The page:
Our hand orthopaedic surgeons are highly trained in treating tendon damage or irritation, as well as conditions like trigger finger, Dupuytren’s Contracture and common hand complaints.

Hand Orthopaedics

Orthopaedics Infoline

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I have a hand condition, what are my next steps?

The hand is an incredibly complex structure. It is actually made up from 27 individual bones connected by a stabilising network of muscles, tendons and ligaments. This structure allows us to grip large objects as well as perform tiny tasks. There are many different causes of hand pain that can range from structural damage through to overuse and disease. Specialist orthopaedic hand surgeons have extensive experience in diagnosing and treating any conditions relating to the hand, wrist or forearm. 

As the hand is composed of many different parts, there are numerous common conditions that can interfere with everyday activities including arthritis, carpal tunnel syndrome and tendon irritation. Hand pain can also be caused by injury from a knock, blow or awkward landing after a fall. Repetitive activities such as typing, lifting and throwing can also damage the internal hand structure causing pain and discomfort.

Hand conditions are often accompanied by symptoms such as persistent pain, numbness, swelling, tingling, stiffness and sometimes trouble gripping objects. If these symptoms show no sign of improvement or worsen over time, it is best to seek help from a medical professional. Non-invasive treatment options are always recommended before any form of surgery is considered.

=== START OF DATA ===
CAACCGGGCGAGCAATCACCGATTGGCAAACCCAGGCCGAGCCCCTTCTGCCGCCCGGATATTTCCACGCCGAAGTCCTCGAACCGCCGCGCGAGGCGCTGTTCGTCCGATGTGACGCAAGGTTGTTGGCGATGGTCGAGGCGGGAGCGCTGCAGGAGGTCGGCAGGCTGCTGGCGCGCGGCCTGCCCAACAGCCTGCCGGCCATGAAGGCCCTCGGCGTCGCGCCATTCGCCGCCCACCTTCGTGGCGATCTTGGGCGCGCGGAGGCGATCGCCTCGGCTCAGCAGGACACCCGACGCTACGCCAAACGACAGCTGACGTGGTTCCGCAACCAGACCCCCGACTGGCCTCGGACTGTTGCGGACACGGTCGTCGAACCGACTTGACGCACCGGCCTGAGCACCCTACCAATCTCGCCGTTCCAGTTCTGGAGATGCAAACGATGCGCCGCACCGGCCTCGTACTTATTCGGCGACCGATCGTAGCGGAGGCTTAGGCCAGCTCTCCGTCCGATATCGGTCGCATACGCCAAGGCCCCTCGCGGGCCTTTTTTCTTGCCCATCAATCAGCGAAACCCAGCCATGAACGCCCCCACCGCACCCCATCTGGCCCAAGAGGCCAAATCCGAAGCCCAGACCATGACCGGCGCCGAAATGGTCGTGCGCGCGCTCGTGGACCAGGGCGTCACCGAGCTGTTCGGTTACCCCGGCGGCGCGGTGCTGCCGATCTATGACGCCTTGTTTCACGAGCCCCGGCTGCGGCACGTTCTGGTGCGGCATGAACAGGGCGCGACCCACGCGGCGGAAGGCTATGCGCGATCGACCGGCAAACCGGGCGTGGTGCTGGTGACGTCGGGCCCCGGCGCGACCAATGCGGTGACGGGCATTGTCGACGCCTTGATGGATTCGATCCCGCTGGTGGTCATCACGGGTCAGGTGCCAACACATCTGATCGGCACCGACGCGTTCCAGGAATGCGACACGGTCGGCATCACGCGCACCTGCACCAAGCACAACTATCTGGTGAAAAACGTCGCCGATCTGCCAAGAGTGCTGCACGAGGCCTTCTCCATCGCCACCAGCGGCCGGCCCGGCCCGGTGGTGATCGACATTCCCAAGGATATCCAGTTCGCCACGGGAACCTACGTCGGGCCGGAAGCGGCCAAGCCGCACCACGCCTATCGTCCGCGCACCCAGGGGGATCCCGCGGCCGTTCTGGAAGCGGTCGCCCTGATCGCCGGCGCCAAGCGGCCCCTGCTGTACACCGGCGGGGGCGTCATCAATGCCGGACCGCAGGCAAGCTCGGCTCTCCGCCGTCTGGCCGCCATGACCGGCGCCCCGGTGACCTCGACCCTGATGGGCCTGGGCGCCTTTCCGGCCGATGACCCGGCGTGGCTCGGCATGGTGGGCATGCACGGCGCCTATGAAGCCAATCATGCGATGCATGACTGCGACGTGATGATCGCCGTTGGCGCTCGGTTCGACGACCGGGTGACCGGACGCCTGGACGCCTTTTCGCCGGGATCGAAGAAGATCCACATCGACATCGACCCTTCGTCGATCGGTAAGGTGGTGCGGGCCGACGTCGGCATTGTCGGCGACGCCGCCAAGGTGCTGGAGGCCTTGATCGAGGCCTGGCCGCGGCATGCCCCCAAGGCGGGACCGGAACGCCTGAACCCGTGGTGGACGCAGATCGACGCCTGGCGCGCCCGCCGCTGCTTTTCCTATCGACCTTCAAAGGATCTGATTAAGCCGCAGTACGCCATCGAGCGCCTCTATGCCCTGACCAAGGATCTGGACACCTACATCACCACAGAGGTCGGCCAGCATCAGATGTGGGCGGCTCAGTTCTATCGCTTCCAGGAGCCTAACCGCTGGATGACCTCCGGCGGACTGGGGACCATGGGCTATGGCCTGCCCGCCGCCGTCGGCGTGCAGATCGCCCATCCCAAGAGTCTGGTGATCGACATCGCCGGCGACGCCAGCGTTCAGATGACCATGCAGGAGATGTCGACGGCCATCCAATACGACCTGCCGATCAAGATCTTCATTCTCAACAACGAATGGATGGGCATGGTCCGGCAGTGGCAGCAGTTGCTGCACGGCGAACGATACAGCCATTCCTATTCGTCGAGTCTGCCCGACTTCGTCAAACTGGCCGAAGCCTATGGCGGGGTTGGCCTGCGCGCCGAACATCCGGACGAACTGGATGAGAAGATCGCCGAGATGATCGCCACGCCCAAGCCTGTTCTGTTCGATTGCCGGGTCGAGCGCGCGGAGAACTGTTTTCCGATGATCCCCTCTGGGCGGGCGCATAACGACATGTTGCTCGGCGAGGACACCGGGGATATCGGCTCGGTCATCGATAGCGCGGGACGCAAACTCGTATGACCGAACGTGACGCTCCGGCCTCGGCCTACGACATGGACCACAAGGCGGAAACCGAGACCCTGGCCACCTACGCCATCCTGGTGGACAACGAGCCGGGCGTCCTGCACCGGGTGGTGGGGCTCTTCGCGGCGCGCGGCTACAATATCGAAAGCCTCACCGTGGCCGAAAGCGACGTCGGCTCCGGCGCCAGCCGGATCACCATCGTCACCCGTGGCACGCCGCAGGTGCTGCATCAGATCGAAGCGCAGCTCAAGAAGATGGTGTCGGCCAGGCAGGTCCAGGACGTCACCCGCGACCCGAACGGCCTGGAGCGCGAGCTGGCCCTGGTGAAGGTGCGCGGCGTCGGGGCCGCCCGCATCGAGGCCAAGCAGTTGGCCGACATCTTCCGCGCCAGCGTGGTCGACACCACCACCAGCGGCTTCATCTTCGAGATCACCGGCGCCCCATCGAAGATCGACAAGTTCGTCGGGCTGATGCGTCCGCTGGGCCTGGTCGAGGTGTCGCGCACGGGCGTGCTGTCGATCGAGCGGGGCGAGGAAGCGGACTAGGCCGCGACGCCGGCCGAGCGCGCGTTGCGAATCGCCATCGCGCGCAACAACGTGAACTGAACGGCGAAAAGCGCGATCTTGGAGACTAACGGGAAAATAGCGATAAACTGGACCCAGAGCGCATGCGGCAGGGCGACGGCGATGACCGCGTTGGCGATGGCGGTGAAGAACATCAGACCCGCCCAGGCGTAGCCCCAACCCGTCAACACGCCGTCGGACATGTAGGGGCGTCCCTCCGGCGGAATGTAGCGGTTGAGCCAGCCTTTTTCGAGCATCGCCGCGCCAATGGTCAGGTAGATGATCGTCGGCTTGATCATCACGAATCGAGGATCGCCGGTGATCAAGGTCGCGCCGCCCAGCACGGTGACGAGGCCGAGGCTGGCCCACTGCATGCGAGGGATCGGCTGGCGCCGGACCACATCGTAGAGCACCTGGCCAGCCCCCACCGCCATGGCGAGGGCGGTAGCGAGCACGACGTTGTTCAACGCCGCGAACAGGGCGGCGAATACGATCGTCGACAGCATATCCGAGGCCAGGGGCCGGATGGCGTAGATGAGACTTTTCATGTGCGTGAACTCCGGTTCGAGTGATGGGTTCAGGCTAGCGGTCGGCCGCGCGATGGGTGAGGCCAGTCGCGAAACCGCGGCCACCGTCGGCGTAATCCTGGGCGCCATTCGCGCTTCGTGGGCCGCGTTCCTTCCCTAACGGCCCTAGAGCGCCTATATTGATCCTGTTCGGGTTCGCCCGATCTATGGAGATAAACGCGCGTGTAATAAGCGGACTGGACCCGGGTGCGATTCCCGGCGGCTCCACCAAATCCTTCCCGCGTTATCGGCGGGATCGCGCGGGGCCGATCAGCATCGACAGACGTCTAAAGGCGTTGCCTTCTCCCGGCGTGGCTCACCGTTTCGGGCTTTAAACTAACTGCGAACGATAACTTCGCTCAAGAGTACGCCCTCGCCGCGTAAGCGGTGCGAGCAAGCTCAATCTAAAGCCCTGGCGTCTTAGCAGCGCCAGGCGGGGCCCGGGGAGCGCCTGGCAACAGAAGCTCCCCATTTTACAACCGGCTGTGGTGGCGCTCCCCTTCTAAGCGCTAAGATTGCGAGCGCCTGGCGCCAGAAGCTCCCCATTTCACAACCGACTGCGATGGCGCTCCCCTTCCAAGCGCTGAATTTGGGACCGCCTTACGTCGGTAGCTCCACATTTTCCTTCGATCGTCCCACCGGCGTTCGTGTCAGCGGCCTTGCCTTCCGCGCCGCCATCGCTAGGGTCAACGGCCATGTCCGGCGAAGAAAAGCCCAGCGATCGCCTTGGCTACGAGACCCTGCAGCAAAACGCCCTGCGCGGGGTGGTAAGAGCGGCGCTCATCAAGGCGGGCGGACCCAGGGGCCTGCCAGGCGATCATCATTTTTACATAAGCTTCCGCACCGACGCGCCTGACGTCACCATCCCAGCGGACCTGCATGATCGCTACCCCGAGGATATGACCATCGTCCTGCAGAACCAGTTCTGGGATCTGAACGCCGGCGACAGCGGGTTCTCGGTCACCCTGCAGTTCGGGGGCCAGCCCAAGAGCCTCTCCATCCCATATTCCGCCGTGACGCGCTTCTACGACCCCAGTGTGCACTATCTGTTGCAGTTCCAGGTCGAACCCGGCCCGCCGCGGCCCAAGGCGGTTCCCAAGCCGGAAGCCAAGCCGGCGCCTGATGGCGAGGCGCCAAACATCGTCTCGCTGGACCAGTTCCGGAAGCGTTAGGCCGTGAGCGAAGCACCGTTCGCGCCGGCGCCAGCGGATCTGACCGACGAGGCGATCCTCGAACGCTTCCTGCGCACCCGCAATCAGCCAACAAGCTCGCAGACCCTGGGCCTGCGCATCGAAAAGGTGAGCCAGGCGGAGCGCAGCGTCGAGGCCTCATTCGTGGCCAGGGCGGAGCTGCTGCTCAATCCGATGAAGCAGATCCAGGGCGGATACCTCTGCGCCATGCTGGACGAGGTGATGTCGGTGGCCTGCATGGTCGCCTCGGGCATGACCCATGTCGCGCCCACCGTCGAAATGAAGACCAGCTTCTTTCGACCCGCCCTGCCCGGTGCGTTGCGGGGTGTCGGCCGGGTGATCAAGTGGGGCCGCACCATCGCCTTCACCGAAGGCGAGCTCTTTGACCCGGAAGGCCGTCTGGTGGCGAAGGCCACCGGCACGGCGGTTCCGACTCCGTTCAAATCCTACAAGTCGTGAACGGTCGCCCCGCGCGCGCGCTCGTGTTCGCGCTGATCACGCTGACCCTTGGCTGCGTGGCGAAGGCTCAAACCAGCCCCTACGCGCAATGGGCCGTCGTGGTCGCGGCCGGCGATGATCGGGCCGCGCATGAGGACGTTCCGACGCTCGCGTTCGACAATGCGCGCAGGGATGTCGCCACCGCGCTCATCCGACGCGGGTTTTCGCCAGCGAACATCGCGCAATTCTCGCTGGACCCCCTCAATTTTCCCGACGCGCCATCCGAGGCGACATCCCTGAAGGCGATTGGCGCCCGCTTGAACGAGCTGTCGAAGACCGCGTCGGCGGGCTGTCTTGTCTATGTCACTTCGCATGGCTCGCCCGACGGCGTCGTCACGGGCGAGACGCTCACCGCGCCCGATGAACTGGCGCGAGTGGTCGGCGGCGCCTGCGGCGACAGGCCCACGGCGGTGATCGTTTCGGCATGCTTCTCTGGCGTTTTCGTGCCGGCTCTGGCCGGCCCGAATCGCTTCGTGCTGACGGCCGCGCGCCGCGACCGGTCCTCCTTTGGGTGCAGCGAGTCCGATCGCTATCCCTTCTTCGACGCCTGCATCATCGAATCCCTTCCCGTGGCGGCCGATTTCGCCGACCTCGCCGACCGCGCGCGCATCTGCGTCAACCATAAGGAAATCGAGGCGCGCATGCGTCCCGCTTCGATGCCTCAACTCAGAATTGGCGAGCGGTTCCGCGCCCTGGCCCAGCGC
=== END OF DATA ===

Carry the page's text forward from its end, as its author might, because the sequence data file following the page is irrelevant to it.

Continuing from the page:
At St Vincent’s Private Hospitals, our specialist orthopaedic hand surgeons are considered among Australia’s leading practitioners. We are committed to supporting patients at every step of their healthcare journey through surgical excellence, outstanding facilities and patient-centred care.

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  • Step 1


    See your GP about getting a referral for your specialist appointment at your nearest St Vincent’s Private Hospital.

  • Step 2


    Talk to our world-leading specialists about the most suitable treatment options available to support your needs.

  • Step 3


    Experience the streamlined care available from our team of experts as we help support you through your hospital admission, procedure and rehabilitation.

  • Step 4


    Our rehabilitation team will guide you each step of the way as you regain your strength and independence.

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Frequently Asked Questions

The hand is made up of many parts that all work together to give us the flexible range of motion we need. When this is disrupted by injury, overuse or disease, and non-invasive treatment is no longer effective, your specialist may recommend surgery.  The most common hand surgeries are Dupuytren’s Contracture surgery (to treat Dupuytren’s contracture disease), tendon reattachment surgery, tendon repair, and trigger finger surgery.
Common hand conditions are usually a result of injury, disease or wear and tear. Hand tendons are often damaged through injury or overuse, and some hand conditions such as Dupuytren’s contracture disease or trigger finger have no exact known cause, although there are some known risk factors. Common hand conditions like tendonitis can cause painful symptoms that significantly interfere with daily activities. Some hand conditions are present from birth and some only develop later in life such as arthritis.